In summary (as if I'd been clearly articulating these points before), if evangelicals make so much junk there are probably two basic reasons for this.  The first is simply that the big money in evangelicalism has decided, with its money, what kind of art, music, and literature it wants to back up. 

And even if the big money were going to other stuff this leads naturally to the second point, evangelicals seem to have lost a context for having any use for this "great art" even if they were interested in funding it.  There are two reasons for this.  One is that evangelicals will never sanction art for the sake of art.  It's true that in earlier epochs art for the sake of art was not necessary but art for the sake of established convention still worked within the parameters of expectations in patronage.  The blunt form of this is that you work for the resources you have, not the ones you wish you had.  Stuff like Crystal Cathedral sinking in the whole putting on Christmas paegants could have been avoided if that relatively simple precept was kept in mind ... or maybe not.

The second reason there's frequently a lack of a context for evangelicals to dump good money into good art (as opposed to expecting brilliant artists, musicians, and writers to just do everything for free as a part of their membership agreement) is liturgical context.  J. S. Bach could write all those amazing cantatas not just because someone was paying him good money to write that stuff but because there was an actual context for which the stuff could be performed.  If you want more variety in evangelical productivity try, I don't know, paying attention to the liturgical year?  Don't just fixate on Good Friday where you can shoe-gaze about your sin.  There's also Pentecost.  Some churches tackle Advent but that may just be trendy now. It's not like Epiphany isn't an option either.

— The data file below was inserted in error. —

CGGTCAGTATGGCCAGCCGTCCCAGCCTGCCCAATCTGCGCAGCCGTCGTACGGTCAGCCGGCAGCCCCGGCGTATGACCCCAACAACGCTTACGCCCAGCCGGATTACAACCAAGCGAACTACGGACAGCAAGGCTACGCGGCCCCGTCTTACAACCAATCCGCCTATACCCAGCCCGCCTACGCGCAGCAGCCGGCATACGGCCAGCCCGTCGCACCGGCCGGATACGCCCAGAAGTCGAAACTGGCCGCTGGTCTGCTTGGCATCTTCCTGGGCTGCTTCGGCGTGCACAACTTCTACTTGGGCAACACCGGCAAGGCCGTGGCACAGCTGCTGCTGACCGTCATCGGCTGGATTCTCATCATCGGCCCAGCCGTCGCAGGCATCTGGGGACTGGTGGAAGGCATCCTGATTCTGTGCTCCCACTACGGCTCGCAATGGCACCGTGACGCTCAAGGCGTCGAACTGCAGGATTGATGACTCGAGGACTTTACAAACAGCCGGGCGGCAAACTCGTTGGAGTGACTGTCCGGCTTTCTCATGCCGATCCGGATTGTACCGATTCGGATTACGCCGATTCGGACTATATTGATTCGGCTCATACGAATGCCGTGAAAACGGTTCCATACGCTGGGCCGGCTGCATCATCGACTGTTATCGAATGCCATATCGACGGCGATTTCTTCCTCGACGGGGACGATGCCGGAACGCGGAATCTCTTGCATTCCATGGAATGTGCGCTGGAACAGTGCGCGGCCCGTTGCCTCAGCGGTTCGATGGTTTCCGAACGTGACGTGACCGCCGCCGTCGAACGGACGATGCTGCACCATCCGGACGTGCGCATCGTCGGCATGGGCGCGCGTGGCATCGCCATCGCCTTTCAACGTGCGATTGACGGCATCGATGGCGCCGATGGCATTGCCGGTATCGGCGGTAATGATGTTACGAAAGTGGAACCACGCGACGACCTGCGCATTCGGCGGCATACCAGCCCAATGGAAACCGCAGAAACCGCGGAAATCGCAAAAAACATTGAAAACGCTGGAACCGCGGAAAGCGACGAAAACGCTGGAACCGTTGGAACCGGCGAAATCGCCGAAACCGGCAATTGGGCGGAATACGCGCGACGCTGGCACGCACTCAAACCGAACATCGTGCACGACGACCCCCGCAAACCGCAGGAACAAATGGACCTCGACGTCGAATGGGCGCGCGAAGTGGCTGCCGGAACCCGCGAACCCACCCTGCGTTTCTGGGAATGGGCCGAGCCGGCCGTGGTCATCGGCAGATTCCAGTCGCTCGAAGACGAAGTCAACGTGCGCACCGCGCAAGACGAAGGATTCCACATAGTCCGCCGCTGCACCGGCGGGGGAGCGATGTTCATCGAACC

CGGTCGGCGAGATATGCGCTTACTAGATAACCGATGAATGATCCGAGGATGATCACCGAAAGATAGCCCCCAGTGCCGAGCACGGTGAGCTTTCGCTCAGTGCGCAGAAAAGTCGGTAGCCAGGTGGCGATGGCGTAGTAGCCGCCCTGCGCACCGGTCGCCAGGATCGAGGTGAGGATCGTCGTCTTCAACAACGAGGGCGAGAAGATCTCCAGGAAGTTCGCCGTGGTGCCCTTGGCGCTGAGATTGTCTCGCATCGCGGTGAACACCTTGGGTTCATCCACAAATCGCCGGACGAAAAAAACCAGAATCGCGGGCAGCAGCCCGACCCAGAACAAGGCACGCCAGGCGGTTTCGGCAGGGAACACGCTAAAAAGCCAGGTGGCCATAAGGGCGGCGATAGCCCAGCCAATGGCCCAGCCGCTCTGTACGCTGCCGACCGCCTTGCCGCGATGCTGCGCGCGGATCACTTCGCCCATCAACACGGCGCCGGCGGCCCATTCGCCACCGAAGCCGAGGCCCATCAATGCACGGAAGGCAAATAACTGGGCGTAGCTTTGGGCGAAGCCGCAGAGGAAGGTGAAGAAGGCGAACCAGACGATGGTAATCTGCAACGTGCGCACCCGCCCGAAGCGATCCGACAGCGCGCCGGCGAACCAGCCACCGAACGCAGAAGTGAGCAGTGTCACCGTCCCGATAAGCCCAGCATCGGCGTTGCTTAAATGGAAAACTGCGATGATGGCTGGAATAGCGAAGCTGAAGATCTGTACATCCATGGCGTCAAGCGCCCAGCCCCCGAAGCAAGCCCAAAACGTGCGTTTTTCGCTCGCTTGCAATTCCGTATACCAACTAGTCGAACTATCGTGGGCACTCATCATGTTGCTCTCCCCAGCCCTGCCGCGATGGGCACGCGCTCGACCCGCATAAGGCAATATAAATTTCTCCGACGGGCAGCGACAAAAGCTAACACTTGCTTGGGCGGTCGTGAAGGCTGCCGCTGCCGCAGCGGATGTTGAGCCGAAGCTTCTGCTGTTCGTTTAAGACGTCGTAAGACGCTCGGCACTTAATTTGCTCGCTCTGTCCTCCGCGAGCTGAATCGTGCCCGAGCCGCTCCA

If megachurches grow in anything like an idiom and axiom of "if you build it they will come" then perhaps merely competent evangelical creative production can return if evangelicals provide a liturgical context and a financial incentive for competent artists, writers, and musicians to actually do something.  The problem of bad evangelical art is never going to be solved merely by preachers comparing notes on how bad this or that thing is.  Some of those preachers and their church boards will have to actually drum up some money and then go pay actual artists, writers, and musicians to come up with what they consider to be great art.  Then they will have to see who would be willing to work within the constraints they impose for the money they offer.  They might begin to rethink how certain they are about what they know about great verses bad art in evangelicalism.   They might end up funding something wonderful ... or it may become a new variation on the observations of Eric Cartman in "Christian Rock Hard".